The reactions to Mandela’s passing are generally what one might expect, and, as laudatory as they are, also generally deserved. But two corners are not covering themselves with glory: The first, from the right, being those who denounce him as a Communist (he was) and a friend of tyrants (most definitely) and a terrorist (debatable) and having left a legacy of ruin (not really), and therefore not worthy of the praise given him. The second, from the left, is having a marvelous time dredging up every skeptic of Mandela and his ANC prior to 1990, and getting in one last kick against those who failed to join the liberal consensus at the proper time.
Well. Historical memory is malleable and imperfect. The truth about Nelson Mandela is that one may bring the full bill of charges against him and still find a great man: and that bill exists. The implacable critics on the right, and the post-facto triumphalists on the left, both forget Burke’s admonition:
“I cannot stand forward, and give praise or blame to anything which relates to human actions, and human concerns, on a simple view of the object, as it stands stripped of every relation, in all the nakedness and solitude of metaphysical abstraction. Circumstances (which with some gentlemen pass for nothing) give in reality to every political principle its distinguishing colour and discriminating effect. The circumstances are what render every civil and political scheme beneficial or noxious to mankind.”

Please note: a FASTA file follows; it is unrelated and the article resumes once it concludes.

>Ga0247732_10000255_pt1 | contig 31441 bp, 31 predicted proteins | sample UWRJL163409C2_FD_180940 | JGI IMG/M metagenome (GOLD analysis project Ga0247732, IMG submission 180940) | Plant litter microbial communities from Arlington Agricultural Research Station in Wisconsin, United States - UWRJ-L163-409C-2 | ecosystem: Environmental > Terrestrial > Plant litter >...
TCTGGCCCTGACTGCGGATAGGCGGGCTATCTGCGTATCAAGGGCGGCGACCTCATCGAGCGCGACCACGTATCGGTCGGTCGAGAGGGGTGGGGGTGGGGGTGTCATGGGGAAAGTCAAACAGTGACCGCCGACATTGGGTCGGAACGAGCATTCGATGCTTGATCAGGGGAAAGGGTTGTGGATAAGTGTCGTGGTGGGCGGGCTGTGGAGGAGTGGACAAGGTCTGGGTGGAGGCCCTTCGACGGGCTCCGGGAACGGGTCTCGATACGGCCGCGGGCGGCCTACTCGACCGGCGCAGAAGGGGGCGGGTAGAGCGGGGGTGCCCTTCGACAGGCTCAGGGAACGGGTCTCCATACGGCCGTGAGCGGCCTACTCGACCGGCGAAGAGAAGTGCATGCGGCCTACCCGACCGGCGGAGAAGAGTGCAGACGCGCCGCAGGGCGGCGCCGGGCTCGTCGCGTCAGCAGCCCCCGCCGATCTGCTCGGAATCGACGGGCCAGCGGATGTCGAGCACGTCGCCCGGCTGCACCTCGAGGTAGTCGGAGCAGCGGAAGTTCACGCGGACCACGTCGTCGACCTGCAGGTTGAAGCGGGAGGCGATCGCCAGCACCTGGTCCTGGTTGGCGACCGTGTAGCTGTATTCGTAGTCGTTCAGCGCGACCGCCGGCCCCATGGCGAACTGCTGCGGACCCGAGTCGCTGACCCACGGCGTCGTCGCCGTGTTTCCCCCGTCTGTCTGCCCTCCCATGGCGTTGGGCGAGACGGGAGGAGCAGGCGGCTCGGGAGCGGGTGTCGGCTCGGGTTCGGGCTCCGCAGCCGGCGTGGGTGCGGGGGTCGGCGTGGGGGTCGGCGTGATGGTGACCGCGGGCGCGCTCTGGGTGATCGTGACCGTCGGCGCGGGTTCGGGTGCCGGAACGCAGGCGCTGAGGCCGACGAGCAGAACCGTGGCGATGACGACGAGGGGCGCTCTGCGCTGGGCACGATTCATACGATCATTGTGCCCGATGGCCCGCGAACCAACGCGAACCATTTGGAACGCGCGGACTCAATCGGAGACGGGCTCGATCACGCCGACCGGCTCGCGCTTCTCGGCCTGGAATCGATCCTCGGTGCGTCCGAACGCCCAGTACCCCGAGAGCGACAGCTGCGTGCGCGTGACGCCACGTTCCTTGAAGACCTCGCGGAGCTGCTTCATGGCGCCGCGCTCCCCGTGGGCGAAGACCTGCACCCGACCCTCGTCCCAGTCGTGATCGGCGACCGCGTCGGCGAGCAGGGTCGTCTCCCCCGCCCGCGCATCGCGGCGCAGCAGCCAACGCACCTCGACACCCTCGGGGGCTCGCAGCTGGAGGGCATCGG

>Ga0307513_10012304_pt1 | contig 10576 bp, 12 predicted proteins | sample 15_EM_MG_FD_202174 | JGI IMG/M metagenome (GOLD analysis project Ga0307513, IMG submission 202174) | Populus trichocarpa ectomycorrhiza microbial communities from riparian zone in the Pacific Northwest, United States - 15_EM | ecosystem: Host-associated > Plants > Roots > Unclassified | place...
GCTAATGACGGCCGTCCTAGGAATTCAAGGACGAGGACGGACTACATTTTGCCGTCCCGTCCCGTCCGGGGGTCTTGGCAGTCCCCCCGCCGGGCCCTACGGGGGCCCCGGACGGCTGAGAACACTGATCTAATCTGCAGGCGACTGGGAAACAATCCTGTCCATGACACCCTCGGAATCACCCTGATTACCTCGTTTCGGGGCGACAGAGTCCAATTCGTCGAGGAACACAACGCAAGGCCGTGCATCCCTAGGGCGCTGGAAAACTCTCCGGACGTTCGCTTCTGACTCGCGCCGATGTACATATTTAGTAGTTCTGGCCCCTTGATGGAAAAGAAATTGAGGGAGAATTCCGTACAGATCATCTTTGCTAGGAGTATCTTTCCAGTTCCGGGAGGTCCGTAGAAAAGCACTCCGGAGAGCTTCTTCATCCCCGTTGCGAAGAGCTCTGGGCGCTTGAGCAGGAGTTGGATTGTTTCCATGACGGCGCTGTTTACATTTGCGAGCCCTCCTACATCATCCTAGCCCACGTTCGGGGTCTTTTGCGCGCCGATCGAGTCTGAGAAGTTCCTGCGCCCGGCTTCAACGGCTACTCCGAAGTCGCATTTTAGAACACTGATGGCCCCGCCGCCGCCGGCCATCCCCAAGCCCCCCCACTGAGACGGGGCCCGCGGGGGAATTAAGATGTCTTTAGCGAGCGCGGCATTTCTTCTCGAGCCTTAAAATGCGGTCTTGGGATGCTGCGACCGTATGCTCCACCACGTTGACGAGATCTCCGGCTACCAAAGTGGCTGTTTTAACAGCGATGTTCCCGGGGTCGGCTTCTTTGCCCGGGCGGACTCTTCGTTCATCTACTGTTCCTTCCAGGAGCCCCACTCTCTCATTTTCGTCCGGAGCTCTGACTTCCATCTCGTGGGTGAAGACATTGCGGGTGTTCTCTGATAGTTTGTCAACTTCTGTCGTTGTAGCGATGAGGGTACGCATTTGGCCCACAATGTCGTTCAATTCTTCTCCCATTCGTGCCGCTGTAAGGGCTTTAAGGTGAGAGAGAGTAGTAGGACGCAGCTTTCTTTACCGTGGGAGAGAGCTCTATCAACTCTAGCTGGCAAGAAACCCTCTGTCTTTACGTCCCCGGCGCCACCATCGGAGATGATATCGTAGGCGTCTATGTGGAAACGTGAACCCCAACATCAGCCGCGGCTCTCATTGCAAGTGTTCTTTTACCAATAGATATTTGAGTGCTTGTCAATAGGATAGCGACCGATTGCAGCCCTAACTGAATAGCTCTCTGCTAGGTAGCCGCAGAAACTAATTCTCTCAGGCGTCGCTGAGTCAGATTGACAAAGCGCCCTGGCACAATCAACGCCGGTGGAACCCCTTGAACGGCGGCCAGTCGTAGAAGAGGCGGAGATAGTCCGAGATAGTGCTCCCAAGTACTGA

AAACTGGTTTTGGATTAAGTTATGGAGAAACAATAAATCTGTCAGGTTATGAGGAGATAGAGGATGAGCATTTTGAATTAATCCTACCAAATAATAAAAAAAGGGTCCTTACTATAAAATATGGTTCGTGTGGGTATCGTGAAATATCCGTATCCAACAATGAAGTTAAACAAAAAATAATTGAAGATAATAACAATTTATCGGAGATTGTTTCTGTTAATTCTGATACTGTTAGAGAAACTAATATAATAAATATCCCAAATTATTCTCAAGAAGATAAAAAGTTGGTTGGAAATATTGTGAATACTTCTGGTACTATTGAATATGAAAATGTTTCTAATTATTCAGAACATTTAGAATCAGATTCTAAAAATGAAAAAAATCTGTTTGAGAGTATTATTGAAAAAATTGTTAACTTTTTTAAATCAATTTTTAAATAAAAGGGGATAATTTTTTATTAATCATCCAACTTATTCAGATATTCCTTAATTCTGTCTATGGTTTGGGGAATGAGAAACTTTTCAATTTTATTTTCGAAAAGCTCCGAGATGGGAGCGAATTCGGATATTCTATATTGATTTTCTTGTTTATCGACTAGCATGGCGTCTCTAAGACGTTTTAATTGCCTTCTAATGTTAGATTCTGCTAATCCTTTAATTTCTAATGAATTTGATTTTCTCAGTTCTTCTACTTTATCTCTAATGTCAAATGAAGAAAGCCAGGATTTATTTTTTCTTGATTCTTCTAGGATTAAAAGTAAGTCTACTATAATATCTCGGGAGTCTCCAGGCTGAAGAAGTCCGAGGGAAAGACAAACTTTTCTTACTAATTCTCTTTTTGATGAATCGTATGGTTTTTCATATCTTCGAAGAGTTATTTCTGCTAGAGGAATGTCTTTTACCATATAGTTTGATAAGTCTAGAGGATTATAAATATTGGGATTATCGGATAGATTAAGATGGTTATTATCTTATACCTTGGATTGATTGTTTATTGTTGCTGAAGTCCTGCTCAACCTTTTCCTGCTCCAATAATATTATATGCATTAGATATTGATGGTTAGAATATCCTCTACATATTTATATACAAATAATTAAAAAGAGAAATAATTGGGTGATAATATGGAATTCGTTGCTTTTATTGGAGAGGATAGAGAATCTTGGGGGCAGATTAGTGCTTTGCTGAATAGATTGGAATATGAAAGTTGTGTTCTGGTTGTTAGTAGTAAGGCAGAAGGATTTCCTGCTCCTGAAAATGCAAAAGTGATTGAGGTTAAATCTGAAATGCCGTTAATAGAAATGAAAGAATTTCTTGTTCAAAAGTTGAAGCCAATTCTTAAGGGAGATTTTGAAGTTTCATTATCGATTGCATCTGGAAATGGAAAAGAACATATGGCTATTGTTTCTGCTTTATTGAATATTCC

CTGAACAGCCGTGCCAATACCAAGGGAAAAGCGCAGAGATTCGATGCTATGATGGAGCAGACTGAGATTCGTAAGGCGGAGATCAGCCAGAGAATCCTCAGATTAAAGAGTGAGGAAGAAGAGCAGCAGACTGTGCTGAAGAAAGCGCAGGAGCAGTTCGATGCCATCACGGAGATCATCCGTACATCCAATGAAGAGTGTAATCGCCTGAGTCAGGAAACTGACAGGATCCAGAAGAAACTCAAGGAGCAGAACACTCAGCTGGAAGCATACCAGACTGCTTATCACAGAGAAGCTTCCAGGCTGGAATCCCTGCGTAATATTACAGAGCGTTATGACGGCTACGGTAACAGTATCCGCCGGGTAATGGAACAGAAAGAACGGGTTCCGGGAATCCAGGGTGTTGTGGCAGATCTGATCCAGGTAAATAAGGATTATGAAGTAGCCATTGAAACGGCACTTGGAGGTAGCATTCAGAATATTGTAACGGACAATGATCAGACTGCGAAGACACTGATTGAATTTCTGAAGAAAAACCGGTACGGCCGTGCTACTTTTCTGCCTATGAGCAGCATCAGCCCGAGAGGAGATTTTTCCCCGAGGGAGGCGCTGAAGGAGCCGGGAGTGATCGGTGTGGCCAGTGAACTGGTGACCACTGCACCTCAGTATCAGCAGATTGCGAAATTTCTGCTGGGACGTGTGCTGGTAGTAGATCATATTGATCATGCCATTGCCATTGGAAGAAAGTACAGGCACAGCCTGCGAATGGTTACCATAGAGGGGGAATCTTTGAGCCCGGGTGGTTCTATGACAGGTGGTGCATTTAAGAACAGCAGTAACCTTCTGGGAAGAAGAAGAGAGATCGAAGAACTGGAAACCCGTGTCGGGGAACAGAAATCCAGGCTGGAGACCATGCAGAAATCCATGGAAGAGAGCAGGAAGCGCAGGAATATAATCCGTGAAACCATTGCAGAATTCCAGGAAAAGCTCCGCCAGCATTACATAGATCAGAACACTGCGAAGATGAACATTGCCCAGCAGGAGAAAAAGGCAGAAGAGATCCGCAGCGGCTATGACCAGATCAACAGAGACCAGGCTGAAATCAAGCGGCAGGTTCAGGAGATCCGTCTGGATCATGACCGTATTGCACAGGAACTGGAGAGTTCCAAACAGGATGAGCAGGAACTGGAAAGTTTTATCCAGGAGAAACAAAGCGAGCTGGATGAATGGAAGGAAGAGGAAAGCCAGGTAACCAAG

Those who believe Mandela was obviously a reconciliation-minded hero before 1990 willfully ignore the circumstances of nearly every one of his political type before him, from Mugabe to Nkrumah to Nasser to Indira Gandhi and much beyond. The list of left-wing figures who appealed to liberal principles while out of power, and then governed as bloody-minded authoritarians when in it, is long. In fact, it’s most of them. Caution that Mandela would prove yet another of their number, when his background was so drearily common in their ranks, was simply prediction born of empiricism.
Those who believe that Mandela was obviously at bottom a terrorist and Marxist both in and out of power willfully ignore the circumstances of what he actually did when his entire nation — including all his enemies — lay within his grasp. It’s a long list, but let me cite three illustrative things. First, he invited his Robben Island jailers to his inauguration, and even later intervened to see that one of them received a promised civil-service promotion. Second, he wore the Springboks jersey: if you don’t know the story, look it up. Third, and most important, he retired after a single term in office.
It’s the first two that set him apart as a good man. It’s that last, George Washington-style deliberate setting of precedent with the shedding of supreme power — and make no mistake, he could have died as a sitting president had he wished — that sets him apart as a great man. Acquisition of power is common. Exercise of power is too common. Restraint and refusal to use power is uncommon. Relinquishing power entirely, under no compulsion or stricture, is extraordinary. That alone, even in the absence of all else, makes a life worth celebrating — and remembering.